READING THE SIGNS
Published: September 22nd 2016 by KA Books
This hot-headed rookie needs discipline—on and off the field.
Pitcher Nico Agresta is desperate to live up to his family’s baseball legacy. Since he was a teenager crushing on his big brother’s teammate, he’s known he can’t act on his desires. His father made it clear there should be no queers on the field, but if Nico can win Rookie of the Year like his dad and brother did, maybe he can prove he’s worthy after all.
At 34, veteran catcher Jake Fitzgerald just wants to finish out his contract and retire. His team doesn’t have a prayer of making the playoffs, but who needs the stress? Jake lost his passion for the game—and life—after driving away the man he loved, and he swore he’d never risk his heart again.
Then he’s traded to a team that wants a vet behind the plate to tame their new star pitcher. Jake is shocked to find the gangly kid he once knew has grown into a gorgeous young man. But tightly wound Nico is having trouble controlling his temper in his quest for perfection, and Jake needs to teach him patience and restraint on the mound.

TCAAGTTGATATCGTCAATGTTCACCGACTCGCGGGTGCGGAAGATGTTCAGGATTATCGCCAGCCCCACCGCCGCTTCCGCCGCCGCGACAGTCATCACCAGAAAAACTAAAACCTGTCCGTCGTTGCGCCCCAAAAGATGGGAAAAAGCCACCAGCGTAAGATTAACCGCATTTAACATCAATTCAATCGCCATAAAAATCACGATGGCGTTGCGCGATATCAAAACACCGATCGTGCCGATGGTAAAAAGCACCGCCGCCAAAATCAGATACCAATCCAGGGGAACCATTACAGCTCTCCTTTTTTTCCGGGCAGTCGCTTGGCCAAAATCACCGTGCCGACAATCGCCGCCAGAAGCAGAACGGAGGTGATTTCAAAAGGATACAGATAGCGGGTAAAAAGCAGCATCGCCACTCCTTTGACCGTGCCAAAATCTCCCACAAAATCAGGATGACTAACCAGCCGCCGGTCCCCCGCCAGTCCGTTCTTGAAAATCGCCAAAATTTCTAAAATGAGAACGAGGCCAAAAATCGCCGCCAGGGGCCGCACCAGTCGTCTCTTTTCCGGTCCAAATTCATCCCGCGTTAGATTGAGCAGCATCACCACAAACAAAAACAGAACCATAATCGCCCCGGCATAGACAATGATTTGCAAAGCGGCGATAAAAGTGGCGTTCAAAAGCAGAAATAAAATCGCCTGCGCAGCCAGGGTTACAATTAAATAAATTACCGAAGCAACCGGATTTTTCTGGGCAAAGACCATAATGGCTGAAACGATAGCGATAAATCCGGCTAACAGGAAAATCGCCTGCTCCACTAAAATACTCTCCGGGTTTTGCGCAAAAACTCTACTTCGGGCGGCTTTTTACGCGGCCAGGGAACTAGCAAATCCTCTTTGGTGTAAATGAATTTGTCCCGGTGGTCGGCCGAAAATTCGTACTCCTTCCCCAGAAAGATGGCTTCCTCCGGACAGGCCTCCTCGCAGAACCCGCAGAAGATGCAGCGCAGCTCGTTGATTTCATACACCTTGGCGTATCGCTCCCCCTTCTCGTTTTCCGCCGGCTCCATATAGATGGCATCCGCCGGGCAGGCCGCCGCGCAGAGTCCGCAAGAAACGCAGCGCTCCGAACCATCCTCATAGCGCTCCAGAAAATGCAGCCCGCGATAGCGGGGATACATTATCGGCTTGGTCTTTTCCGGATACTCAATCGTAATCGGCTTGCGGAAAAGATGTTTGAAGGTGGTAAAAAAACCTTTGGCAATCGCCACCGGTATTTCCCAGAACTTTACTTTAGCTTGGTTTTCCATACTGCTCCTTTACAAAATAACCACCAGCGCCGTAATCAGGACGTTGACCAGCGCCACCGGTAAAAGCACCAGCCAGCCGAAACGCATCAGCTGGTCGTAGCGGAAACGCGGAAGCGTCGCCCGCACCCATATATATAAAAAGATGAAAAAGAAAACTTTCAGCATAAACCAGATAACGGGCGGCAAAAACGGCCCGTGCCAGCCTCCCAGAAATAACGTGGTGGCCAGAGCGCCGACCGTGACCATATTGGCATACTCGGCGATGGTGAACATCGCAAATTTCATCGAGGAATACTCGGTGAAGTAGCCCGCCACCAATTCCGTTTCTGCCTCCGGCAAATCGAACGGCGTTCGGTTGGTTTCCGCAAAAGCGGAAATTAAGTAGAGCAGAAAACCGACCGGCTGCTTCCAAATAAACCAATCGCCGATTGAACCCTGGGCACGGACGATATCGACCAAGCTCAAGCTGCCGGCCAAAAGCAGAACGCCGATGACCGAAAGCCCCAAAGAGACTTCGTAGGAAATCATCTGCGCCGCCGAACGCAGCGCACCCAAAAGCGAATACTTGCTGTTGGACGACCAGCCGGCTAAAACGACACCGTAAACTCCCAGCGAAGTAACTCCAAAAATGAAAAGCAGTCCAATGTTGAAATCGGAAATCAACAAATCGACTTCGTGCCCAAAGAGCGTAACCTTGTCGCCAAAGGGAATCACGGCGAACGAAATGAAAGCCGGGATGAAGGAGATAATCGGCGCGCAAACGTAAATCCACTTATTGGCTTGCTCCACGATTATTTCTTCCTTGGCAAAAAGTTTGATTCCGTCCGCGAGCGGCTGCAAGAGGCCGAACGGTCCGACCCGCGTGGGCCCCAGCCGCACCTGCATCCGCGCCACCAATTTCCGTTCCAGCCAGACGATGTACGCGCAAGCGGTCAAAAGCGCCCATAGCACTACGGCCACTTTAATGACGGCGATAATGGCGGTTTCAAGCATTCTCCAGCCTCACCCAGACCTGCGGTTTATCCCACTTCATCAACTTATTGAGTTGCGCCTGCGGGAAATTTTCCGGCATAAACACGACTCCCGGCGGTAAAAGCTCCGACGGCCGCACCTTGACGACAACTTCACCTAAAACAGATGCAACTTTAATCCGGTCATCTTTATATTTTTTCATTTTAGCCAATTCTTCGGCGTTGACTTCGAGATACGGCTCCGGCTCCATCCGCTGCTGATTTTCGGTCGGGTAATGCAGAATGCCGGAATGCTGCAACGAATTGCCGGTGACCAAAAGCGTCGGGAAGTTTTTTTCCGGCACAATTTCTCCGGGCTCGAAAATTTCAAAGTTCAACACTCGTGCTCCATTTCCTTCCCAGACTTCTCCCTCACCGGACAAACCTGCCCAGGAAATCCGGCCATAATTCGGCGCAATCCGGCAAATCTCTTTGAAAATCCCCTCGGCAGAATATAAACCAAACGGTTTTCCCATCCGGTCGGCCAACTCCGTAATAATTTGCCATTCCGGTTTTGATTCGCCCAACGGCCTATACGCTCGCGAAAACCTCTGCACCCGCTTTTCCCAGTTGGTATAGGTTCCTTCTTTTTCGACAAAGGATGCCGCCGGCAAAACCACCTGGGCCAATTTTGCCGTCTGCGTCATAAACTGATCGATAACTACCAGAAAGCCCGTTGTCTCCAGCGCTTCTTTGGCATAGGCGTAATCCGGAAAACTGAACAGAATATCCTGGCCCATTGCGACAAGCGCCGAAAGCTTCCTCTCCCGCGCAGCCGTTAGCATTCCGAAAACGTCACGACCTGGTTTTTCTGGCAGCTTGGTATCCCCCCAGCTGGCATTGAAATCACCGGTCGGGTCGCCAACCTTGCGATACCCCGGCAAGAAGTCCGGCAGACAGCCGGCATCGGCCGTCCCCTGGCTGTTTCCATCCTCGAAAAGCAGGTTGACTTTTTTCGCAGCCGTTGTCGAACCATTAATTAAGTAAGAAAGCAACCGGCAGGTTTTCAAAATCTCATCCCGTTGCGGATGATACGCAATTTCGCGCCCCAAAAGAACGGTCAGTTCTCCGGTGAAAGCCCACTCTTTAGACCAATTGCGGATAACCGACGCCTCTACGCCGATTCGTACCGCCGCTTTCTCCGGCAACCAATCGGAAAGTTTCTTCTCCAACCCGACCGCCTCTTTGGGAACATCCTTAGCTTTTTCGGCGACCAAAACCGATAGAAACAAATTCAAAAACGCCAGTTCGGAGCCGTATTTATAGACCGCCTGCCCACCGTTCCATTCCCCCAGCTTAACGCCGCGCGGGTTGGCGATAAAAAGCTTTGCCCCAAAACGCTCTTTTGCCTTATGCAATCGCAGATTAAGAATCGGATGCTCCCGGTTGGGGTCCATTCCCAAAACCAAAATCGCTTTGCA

When their push and pull explodes into the bedroom, Nico and Jake will both learn how much they’ll risk for love.
“I used to dream about you here.”
Reading the Signs was a cute and fast read. The writing was solid, fast paced, and engaging. It was really easy to fall head first into Jake and Nico’s world, and I’m not even a baseball fan! And despite baseball being one of the main plot aspects, not being familiar with the sport wasn’t a problem when reading this.
The real focus of the book was Jake and Nico. They were great characters, both really well developed and interesting. I actually loved the way the author portrayed Nico’s anxiety, with his POV chapters and inner monologue making me feel nervous for him. The side characters were also a treat, especially Nico’s family. They all felt very real, even those characters who didn’t get a lot of page time.
Jake and Nico’s relationship was the high point for me. I loved that Nico was Jake’s friend’s little brother, and that they had met before when Nico was a teenager. It gave depth to their relationship; it also made it all the more fun as Jake was forced to reconcile the boy he met with the man he was now attracted to. And it only made all the steamy scenes even better, to be honest.
Two things I did have a problem with were: all the self-loathing and guilt from Nico, which got a bit tiring after a point, and characters outing each other to other people. The latter happened so many times in this book, and only twice was it recognized as a bad thing. It was really messed up, especially when the author was trying to establish trust and acceptance between characters.
Overall, Reading the Signs was a good read. It was about learning how to accept who we really are, and not being ashamed of our true selves. I definitely recommend it to baseball fans, and to anyone who likes some angst with a happy ending.